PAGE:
Soup kitchens, charities, women’s shelters, the YMCA and other non-profit organizations are getting a financial break with a five-year freeze on their Workplace Safety and Insurance Board premiums as the Ontario government agency lowers its average premium rate for all employers by 17 per cent.

The freeze will help almost 2,700 non-profits while another 1,600 will see premiums drop, Labour Minister Monte McNaughton said Wednesday at the downtown Y, noting Legions had been bracing for increases of 300 per cent.

“We understand these organizations are run by dedicated people and often operate on shoestring budgets,” he added. “That’s why we asked the WSIB to take this measure.”

McNaughton said the freeze will cost $17 million in lost premiums but is worth it to help the non-profit sector and is feasible now that the workplace insurance system has eliminated a massive unfunded liability.

“We are thrilled. Any relief is welcome,” said Cathy Taylor, executive director of the Ontario Non-Profit Network, an umbrella group representing the sector that also includes some addiction recovery centres, theatres, hospices, animal shelters, rape crisis centres and art galleries.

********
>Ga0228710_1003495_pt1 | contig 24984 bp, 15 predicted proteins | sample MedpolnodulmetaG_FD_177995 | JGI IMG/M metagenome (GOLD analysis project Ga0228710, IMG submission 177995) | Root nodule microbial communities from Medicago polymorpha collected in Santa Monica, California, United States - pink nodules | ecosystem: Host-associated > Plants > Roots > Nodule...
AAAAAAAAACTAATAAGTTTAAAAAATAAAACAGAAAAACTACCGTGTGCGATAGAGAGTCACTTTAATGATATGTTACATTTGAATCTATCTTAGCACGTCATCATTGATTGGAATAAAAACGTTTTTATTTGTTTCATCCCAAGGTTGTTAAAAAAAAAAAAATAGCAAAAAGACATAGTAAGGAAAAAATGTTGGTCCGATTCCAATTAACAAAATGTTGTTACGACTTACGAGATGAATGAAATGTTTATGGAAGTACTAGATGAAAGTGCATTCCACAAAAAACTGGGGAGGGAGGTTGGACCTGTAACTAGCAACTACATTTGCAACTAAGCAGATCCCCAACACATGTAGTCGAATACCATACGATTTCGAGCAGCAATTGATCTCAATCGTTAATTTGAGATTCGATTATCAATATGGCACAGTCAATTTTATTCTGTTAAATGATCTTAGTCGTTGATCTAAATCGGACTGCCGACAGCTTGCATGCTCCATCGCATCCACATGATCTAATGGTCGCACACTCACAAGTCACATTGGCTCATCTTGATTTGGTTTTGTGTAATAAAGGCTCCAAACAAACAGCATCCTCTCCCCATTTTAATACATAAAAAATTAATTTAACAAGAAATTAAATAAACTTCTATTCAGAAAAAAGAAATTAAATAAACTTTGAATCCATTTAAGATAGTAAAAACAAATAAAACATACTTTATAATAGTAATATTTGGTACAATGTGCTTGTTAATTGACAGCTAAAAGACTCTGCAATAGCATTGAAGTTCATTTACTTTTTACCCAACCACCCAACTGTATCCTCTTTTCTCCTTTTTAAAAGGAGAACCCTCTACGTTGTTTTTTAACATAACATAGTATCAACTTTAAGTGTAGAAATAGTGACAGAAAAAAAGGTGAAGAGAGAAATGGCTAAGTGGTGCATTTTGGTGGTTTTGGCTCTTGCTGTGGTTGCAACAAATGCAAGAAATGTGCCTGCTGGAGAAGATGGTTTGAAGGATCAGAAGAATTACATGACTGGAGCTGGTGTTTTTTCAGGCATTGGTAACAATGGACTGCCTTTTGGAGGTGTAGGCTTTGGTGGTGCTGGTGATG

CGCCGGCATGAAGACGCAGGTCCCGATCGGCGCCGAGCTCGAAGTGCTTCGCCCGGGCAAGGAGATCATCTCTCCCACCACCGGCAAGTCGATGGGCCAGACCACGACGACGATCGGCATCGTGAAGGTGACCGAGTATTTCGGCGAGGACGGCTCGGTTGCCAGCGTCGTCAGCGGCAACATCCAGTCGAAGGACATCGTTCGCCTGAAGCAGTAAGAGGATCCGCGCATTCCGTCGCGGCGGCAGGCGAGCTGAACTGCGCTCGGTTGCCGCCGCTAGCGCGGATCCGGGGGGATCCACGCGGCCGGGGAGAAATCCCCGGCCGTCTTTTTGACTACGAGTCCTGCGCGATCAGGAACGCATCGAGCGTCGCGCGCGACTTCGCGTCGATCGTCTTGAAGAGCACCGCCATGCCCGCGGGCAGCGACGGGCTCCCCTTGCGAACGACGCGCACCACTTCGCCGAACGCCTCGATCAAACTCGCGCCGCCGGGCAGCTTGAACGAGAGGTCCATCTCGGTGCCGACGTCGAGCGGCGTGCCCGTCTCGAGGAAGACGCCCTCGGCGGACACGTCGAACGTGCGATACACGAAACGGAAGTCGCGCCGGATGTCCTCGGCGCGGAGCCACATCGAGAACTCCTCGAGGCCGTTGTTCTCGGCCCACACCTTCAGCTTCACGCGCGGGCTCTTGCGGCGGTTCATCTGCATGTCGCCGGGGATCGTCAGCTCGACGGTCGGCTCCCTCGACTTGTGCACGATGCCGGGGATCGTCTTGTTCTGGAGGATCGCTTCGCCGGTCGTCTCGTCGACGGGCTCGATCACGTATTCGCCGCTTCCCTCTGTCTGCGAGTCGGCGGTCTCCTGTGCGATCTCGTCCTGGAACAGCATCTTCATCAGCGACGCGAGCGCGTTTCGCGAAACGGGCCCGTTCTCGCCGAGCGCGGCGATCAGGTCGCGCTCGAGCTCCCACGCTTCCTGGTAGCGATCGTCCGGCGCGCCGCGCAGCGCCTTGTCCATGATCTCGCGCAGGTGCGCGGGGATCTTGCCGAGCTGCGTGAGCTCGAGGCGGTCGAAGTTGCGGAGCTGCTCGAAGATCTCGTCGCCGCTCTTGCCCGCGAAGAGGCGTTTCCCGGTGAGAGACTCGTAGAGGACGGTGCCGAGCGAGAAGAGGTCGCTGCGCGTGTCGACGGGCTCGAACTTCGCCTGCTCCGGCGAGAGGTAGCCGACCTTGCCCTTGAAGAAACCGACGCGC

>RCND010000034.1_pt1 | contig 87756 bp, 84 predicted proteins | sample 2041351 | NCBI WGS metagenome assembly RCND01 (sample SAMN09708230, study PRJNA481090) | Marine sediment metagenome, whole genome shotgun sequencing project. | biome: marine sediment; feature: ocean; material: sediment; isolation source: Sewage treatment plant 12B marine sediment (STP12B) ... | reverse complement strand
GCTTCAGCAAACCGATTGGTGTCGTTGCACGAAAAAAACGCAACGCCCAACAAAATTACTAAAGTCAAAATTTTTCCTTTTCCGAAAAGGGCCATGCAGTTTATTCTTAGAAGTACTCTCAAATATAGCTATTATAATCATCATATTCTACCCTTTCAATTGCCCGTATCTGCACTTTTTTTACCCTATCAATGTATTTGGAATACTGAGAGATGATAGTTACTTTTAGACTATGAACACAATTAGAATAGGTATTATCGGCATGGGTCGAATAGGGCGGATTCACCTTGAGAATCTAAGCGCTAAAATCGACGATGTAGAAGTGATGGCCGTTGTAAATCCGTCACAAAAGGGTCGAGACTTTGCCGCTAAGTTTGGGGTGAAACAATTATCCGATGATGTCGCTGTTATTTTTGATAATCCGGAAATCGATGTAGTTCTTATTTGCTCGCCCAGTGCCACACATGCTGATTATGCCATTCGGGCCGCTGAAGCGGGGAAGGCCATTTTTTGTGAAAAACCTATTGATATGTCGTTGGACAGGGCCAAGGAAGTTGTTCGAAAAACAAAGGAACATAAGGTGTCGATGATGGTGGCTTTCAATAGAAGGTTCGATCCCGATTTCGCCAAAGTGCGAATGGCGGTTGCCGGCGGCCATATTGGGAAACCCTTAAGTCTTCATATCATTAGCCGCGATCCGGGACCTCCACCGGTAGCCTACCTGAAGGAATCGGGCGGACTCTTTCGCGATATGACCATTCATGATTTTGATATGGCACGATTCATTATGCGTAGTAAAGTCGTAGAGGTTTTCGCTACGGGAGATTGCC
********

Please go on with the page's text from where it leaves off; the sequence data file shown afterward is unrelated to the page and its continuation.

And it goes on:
“The cost of running a non-profit is just like running a business. We are subject to all of the other legislation and regulation and policies that businesses are. And so trying to do that with a no-profit bottom line and trying to increase our capacity to deliver services, every dollar helps.”

The YMCA’s Ontario president said it will take time to calculate the savings.

“This announcement is positive for a number of YMCAs that work tirelessly to deliver important services from child care to employment services across the province,” said Medhat Mahdy. “We welcome this change, which will help reduce operating costs for charities including many regional YMCAs in Ontario.”

The overall reduction in average premiums for 2020 was announced at the WSIB’s annual meeting on Wednesday, representing a savings of $607 million for employers, said the agency’s chair, Elizabeth Witmer.

Overall, about 75 per cent of employers will pay lower premium rates and 25 per cent will see increases now that the workplace insurance board has eliminated its long-standing unfunded liability, McNaughton told reporters.